- "Possible Impact of Childhood Sexual Abuse on the Postpartum Period"

- "The Impact of Childhood Sexual Abuse on Pg, Labor & Postpartum: Its Effects and Management"

- "Counseling Strategies and Help Around Breastfeeding for Women with a History of Childhood Sexual Abuse"

If you still need this, perhaps I can make a copy of her hand-outs for you.

Here is the Bibliography:
Arnold RP, Rogers D and Cook DAG. "Medical problems of adutls who were sexually abused in childhood," British Medical Journal. 300:705-707, 17 March 1990.

Secret Survivors: Uncovering Incest and its Aftereffects in Women

Chu JA and Dill DL. "Dissociative symptoms in relation to childhood physical and sexual abuse." American Journal of Psychiatry. 147(7):887-892, July 1990.

Courtois CA and Riley CC. "Pregnancy and childbirth as triggers for abuse memories: implications for care," Birth. 19(4):222-223, December 1992.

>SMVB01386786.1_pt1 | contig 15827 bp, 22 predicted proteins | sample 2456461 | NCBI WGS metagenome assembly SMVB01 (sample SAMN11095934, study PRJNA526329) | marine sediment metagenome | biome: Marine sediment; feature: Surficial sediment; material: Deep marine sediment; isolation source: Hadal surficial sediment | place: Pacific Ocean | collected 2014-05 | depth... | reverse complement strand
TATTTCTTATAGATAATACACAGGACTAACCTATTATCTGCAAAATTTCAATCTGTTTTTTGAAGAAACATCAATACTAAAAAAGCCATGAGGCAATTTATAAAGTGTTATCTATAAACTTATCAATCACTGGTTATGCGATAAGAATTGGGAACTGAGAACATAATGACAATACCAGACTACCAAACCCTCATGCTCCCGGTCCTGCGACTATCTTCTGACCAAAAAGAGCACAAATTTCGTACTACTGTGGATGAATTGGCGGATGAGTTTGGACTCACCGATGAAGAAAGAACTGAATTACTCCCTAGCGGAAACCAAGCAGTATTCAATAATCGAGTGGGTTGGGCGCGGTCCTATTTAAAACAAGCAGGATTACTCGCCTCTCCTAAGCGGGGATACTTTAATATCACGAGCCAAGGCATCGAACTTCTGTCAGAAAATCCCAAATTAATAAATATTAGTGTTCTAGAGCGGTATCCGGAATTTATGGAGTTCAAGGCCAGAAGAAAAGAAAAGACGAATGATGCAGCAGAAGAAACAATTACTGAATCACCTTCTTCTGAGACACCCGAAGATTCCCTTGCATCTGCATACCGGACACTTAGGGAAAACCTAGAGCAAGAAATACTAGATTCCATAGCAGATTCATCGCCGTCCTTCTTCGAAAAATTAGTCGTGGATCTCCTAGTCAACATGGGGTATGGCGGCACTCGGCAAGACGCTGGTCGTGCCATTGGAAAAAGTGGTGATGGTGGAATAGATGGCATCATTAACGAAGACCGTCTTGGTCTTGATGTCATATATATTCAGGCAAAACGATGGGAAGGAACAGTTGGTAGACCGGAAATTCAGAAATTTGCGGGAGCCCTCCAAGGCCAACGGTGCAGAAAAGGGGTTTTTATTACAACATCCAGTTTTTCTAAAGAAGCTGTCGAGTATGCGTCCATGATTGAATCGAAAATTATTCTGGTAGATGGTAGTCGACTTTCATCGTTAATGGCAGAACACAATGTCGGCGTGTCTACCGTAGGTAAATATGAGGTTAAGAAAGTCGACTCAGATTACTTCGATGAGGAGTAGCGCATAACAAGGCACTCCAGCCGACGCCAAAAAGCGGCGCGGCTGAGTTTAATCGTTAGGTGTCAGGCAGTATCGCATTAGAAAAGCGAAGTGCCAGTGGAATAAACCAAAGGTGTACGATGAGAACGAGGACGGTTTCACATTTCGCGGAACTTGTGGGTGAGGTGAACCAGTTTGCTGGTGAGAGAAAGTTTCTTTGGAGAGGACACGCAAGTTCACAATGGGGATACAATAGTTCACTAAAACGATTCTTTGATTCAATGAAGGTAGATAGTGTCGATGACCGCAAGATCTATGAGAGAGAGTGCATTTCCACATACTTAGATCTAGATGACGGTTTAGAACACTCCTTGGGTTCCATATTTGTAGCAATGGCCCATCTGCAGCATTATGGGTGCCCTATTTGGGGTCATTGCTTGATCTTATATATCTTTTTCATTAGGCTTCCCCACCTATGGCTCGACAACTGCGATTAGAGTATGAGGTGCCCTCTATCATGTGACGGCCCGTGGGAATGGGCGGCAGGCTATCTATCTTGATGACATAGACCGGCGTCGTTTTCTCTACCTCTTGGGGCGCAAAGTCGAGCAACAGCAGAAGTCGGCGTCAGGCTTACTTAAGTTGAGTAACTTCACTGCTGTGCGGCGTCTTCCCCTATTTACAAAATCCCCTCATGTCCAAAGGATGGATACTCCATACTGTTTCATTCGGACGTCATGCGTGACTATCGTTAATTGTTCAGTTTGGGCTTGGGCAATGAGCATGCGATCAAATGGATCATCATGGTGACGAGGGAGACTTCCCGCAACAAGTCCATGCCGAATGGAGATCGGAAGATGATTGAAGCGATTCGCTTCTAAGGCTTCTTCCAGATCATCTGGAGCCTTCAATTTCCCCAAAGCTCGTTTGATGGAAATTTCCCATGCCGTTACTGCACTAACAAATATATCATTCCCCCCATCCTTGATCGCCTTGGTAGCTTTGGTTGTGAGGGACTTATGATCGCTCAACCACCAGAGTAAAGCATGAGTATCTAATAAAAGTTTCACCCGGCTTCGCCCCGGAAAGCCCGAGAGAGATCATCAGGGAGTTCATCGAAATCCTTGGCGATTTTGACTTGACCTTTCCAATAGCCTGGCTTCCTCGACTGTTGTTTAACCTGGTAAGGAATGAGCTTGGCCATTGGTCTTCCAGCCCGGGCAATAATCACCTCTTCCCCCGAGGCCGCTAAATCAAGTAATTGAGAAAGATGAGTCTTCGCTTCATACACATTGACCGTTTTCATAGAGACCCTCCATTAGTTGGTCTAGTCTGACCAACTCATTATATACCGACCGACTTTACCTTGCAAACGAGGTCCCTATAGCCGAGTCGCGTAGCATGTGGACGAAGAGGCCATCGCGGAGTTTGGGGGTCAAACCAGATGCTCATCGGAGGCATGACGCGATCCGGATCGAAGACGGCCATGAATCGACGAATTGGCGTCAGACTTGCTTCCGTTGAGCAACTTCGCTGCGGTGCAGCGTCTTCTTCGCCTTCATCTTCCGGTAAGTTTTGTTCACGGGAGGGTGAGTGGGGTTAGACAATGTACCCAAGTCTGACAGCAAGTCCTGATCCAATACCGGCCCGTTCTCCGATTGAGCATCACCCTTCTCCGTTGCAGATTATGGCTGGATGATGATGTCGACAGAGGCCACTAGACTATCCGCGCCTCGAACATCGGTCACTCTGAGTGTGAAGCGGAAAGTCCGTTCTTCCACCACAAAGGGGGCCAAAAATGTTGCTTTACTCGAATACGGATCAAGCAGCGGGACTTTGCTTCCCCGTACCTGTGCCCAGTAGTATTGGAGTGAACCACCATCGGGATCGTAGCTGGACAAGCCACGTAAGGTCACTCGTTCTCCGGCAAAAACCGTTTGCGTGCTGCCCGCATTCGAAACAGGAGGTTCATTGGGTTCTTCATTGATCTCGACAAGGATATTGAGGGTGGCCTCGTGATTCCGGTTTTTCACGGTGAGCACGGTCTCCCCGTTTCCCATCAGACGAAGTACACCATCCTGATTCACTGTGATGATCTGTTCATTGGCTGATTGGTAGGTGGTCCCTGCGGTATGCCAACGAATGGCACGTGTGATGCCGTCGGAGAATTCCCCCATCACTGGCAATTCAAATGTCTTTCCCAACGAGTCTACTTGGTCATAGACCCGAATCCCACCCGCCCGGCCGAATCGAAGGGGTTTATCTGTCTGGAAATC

The Courage to Heal Workbook : A Guide for Women Survivors of Child Sexual Abuse

Grant LJ. "Effect of childhood sexual abuse: issues for obstetric caregivers," Birth. 19(4):220-221, December 1992.

Trauma and Recovery

Beyond Sexual Abuse: Therapy with Women Who Were Childhood Victims

Kendall-Tackett, K. "Breastfeeding and the Sexual Abuse Survivor," Journal of Human Lactation. 14(2), 1998.

(You could probably find Tackett's papers on this at the LLL website.)

Kitzinger JV. "Counteracting, not reenacting, the violation of women's bodies: the challenge to perinatal caregivers," Birth. 19(4):219-220, December 1992.

Parratt J. "The experience of childbirth for survivors of incest," Midwifery. 10:26-39, 1994.

Rhodes N and Hutchison S. "Labor experiences of childhood sexual abuse survivors," Birth. 21(4):213-220, December 1992.

Rose A. "Effects of Childhood sexual abuse: the role of caregivers and childbirth educators," Birth. 19(4)224-225, December 1992.